I would like to propose that what we bring to what we see, when we see (or attempt to see) something as x, is not our concept of X—understood as whatever guides us in our ordinary and normal employment of ‘x'—but rather pictures, feelings, embodied attitudes, etc., that have gotten associated for us with ‘x’, and so with our concept of X, later. Thus, if I wish to see a triangle—whether drawn or three dimensional—as having fallen over (see PI, p. 200), I adopt a bodily attitude toward it that has become associated for me with the notion of ‘having fallen over’: perhaps I artificially enact, or find enacted in me upon being invited to see the triangle as having fallen over, the (simulated) intention to ‘put it back up’, or a feeling of discomfort or of things being out of order that has become associated for me with the notion of ‘having fallen over’.This strikes me as not just wrong but as so obviously wrong that no one could possibly believe it. If I wish to see a triangle as having fallen over, I adopt a bodily attitude toward it? No I don't. I might, but I certainly don't have to do anything of the sort. And what is it to artificially enact the simulated intention to 'put back up' a fallen triangle? I know what putting back up a fallen object is. I have little idea what 'putting back up' a fallen object is (with the quotation marks, that is). What is so-to-speak putting back up, as distinct from actual putting back up? And then what is artificially enacting the simulated intention to do this? What is a simulated intention, as distinct from an actual intention, including the intention to simulate? As Wittgenstein says, "in the end when one is doing philosophy one gets to the point where one would like just to emit an inarticulate sound." This is what I find myself doing when I try to imagine what Baz is describing.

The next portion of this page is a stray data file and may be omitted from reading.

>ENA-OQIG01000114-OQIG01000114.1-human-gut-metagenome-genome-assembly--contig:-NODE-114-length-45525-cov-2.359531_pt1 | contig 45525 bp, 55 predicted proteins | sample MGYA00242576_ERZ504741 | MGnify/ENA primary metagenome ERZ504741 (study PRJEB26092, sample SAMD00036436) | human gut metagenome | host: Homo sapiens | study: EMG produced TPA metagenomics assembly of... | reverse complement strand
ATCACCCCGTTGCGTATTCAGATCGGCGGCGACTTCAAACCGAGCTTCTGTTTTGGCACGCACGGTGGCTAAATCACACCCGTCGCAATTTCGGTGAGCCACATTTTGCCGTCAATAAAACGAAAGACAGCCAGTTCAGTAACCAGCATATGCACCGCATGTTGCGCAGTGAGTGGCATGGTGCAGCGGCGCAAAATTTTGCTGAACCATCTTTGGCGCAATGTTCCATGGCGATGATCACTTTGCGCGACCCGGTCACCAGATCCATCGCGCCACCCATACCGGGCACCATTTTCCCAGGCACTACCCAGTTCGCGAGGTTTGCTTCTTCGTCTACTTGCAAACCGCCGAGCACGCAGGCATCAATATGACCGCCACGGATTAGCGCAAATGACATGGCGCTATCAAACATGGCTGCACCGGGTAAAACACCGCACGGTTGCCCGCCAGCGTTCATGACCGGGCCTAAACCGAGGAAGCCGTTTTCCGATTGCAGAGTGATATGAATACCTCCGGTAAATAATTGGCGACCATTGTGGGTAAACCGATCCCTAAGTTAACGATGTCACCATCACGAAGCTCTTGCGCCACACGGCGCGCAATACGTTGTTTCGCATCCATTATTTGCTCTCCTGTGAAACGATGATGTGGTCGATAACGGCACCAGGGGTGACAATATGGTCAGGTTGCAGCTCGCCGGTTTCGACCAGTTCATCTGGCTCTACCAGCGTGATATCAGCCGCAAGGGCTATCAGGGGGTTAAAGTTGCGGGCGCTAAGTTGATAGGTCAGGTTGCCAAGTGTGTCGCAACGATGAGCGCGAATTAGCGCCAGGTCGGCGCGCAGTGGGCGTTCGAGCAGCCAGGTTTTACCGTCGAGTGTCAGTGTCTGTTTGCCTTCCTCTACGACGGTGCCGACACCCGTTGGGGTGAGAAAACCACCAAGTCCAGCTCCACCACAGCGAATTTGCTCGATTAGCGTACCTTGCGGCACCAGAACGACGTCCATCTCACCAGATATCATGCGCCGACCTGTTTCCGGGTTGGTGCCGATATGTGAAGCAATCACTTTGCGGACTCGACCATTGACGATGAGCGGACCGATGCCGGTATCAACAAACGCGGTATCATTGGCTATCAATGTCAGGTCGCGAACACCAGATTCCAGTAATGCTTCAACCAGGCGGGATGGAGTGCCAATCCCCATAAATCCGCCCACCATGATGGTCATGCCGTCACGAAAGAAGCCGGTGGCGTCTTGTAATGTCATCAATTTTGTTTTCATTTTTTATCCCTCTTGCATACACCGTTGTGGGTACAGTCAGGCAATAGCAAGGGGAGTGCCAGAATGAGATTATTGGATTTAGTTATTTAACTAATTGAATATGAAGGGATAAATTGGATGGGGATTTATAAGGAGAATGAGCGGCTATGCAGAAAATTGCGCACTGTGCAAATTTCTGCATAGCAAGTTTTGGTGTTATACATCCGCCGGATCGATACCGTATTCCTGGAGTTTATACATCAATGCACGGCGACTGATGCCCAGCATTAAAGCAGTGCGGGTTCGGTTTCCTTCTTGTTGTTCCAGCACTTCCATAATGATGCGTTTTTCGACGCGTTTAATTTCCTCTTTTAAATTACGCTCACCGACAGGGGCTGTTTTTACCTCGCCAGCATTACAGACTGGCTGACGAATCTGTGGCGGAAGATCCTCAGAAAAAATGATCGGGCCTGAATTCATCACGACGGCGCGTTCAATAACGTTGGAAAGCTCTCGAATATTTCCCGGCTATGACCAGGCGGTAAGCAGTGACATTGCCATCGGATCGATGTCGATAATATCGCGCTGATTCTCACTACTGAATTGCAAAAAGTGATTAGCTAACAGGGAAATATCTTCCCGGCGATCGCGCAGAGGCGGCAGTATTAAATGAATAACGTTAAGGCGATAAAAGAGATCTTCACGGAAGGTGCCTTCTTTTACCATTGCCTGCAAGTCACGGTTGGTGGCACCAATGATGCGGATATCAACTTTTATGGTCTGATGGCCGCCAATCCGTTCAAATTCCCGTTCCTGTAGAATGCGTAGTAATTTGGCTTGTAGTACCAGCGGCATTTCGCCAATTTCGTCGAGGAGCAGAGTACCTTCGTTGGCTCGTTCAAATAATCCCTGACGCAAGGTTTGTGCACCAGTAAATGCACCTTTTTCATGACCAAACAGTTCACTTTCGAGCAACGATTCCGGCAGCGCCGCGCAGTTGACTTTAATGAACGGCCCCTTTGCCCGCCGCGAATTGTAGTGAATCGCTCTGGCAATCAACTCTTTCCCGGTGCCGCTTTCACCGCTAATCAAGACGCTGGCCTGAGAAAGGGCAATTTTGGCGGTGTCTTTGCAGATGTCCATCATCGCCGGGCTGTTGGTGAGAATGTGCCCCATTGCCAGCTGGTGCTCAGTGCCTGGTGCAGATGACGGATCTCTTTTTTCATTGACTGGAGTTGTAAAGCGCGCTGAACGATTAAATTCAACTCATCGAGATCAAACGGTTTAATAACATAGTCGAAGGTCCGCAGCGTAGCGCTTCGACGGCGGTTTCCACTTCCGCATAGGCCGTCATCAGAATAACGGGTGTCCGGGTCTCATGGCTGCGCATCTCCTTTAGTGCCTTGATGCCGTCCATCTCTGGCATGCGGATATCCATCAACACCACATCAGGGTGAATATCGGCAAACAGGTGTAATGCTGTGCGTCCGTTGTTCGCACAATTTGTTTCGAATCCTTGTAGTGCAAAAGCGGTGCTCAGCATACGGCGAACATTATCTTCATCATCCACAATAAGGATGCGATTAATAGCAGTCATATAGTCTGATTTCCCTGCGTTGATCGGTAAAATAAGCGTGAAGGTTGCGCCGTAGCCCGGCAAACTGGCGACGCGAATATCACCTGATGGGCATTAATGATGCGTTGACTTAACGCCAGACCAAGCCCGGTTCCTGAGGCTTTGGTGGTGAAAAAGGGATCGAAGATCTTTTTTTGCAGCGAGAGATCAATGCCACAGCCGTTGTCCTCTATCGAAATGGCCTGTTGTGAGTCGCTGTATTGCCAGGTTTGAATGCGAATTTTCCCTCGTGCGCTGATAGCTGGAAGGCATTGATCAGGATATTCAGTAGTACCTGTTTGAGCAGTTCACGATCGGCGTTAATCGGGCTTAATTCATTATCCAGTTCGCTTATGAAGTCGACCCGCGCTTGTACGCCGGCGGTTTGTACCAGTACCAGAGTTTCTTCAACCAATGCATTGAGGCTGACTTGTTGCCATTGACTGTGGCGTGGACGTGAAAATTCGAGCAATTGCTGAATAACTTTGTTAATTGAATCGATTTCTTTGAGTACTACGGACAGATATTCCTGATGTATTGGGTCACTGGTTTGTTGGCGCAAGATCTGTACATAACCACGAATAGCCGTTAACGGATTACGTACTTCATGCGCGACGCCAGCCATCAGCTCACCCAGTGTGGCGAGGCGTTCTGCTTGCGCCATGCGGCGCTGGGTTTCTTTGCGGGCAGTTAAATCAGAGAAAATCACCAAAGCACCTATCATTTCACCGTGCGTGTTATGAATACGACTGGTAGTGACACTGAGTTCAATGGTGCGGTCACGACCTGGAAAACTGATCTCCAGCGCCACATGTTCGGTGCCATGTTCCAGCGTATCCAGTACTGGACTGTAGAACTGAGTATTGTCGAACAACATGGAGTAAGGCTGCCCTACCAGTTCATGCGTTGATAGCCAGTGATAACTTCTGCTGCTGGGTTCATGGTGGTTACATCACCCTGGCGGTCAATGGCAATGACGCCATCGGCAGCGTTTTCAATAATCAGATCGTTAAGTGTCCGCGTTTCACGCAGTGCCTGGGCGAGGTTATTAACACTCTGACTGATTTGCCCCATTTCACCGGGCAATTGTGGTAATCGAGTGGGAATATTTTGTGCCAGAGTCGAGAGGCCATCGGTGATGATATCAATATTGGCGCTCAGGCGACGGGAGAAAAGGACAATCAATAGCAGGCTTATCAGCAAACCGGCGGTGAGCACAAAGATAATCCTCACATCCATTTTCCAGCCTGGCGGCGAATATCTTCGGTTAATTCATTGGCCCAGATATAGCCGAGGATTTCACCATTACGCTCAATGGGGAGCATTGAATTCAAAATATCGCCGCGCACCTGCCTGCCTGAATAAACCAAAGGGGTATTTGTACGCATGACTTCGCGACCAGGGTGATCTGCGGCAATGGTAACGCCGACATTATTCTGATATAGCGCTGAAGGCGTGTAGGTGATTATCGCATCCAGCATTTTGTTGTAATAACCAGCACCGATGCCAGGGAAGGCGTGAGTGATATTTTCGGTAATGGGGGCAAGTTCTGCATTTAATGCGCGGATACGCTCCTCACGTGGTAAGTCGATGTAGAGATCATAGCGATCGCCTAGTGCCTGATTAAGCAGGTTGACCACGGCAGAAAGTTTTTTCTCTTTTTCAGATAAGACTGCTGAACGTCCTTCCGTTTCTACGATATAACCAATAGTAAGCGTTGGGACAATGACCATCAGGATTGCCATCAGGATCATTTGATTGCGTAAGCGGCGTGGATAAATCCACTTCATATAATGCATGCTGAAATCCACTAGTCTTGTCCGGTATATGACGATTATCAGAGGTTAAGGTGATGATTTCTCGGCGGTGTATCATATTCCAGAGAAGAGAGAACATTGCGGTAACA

Baz's route to this point is sophisticated and interesting. I don't know how far from the truth he ends up being. But that he has not arrived at the truth seems to me about as clear as can be.
Perhaps I've misunderstood what he's saying. It's possible that when he says "if I wish to see a triangle [...] as having fallen over (see PI, p. 200), I adopt a bodily attitude toward it" he means not that this is what one must do but simply that this is the kind of thing one might do. In that case I wouldn't disagree. But I think what he means is more that this is the kind of thing that one must do (and what he actually says is that this is the thing that one does, which has to be wrong). And the problem then is what is included in that kind. What is the scope of the 'etc.' in "pictures, feelings, embodied attitudes, etc."? What connects things of this kind is their association with a certain concept, but Baz explicitly denies that seeing x as y involves the concept of y. Talking about this experience will involve y, but the experience itself does not. There is more to be said about this, but surely Kant and Wittgenstein would disagree.